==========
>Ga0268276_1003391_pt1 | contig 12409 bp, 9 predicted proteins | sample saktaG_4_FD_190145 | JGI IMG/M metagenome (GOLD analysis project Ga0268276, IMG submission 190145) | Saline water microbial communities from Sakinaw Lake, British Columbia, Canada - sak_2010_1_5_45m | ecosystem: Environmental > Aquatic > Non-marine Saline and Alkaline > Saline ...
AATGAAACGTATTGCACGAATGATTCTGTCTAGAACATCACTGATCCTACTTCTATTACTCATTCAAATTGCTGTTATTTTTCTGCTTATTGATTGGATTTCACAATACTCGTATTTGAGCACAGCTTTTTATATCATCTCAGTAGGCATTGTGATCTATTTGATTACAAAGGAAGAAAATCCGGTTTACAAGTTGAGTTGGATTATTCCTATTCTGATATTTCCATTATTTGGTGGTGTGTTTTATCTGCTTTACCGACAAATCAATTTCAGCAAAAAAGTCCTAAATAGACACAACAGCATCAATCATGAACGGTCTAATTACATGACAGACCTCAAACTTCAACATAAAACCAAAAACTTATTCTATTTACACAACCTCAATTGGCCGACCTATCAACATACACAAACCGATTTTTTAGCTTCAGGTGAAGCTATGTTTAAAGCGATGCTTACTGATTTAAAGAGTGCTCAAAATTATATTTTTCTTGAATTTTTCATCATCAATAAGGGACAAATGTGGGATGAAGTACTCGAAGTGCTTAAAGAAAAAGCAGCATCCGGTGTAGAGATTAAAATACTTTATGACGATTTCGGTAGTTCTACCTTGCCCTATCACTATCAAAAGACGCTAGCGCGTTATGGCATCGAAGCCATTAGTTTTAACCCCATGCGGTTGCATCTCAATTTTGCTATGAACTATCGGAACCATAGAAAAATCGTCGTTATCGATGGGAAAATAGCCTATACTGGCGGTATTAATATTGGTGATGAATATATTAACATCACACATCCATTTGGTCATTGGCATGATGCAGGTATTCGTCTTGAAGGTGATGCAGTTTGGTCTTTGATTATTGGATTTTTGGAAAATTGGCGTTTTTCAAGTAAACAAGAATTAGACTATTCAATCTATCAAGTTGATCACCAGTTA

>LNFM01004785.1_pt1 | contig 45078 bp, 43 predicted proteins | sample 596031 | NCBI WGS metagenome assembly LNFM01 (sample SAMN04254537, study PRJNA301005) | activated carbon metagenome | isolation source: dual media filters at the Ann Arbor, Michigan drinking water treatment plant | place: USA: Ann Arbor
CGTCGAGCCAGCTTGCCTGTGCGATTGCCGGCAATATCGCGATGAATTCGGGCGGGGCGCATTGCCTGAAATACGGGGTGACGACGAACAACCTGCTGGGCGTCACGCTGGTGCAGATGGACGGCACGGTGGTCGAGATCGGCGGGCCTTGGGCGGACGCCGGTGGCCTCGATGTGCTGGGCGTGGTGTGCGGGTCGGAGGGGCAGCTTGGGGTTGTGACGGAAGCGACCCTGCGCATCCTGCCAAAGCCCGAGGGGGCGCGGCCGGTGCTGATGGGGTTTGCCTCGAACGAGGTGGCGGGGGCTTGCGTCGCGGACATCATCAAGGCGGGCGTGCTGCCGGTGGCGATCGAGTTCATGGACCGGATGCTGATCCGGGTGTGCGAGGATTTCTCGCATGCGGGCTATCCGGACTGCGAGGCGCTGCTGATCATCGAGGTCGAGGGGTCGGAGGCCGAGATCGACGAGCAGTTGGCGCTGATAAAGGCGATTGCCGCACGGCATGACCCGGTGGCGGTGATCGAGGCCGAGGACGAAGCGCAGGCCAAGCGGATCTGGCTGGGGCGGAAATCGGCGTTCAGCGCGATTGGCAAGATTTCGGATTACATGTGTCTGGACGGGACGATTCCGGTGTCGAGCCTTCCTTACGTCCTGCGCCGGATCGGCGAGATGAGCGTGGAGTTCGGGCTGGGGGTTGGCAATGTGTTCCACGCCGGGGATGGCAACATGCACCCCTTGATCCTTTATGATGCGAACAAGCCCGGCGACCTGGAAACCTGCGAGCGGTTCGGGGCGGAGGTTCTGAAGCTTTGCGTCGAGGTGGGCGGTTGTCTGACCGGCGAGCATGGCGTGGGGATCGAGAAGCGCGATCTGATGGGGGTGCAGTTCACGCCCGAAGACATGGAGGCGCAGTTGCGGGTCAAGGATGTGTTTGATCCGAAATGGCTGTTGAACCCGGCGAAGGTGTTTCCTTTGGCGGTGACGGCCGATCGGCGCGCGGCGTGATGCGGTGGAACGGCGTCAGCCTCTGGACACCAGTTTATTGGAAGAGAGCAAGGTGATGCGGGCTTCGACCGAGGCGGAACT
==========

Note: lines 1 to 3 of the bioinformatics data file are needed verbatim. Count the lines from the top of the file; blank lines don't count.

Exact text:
>Ga0268276_1003391_pt1 | contig 12409 bp, 9 predicted proteins | sample saktaG_4_FD_190145 | JGI IMG/M metagenome (GOLD analysis project Ga0268276, IMG submission 190145) | Saline water microbial communities from Sakinaw Lake, British Columbia, Canada - sak_2010_1_5_45m | ecosystem: Environmental > Aquatic > Non-marine Saline and Alkaline > Saline ...
AATGAAACGTATTGCACGAATGATTCTGTCTAGAACATCACTGATCCTACTTCTATTACTCATTCAAATTGCTGTTATTTTTCTGCTTATTGATTGGATTTCACAATACTCGTATTTGAGCACAGCTTTTTATATCATCTCAGTAGGCATTGTGATCTATTTGATTACAAAGGAAGAAAATCCGGTTTACAAGTTGAGTTGGATTATTCCTATTCTGATATTTCCATTATTTGGTGGTGTGTTTTATCTGCTTTACCGACAAATCAATTTCAGCAAAAAAGTCCTAAATAGACACAACAGCATCAATCATGAACGGTCTAATTACATGACAGACCTCAAACTTCAACATAAAACCAAAAACTTATTCTATTTACACAACCTCAATTGGCCGACCTATCAACATACACAAACCGATTTTTTAGCTTCAGGTGAAGCTATGTTTAAAGCGATGCTTACTGATTTAAAGAGTGCTCAAAATTATATTTTTCTTGAATTTTTCATCATCAATAAGGGACAAATGTGGGATGAAGTACTCGAAGTGCTTAAAGAAAAAGCAGCATCCGGTGTAGAGATTAAAATACTTTATGACGATTTCGGTAGTTCTACCTTGCCCTATCACTATCAAAAGACGCTAGCGCGTTATGGCATCGAAGCCATTAGTTTTAACCCCATGCGGTTGCATCTCAATTTTGCTATGAACTATCGGAACCATAGAAAAATCGTCGTTATCGATGGGAAAATAGCCTATACTGGCGGTATTAATATTGGTGATGAATATATTAACATCACACATCCATTTGGTCATTGGCATGATGCAGGTATTCGTCTTGAAGGTGATGCAGTTTGGTCTTTGATTATTGGATTTTTGGAAAATTGGCGTTTTTCAAGTAAACAAGAATTAGACTATTCAATCTATCAAGTTGATCACCAGTTA

>LNFM01004785.1_pt1 | contig 45078 bp, 43 predicted proteins | sample 596031 | NCBI WGS metagenome assembly LNFM01 (sample SAMN04254537, study PRJNA301005) | activated carbon metagenome | isolation source: dual media filters at the Ann Arbor, Michigan drinking water treatment plant | place: USA: Ann Arbor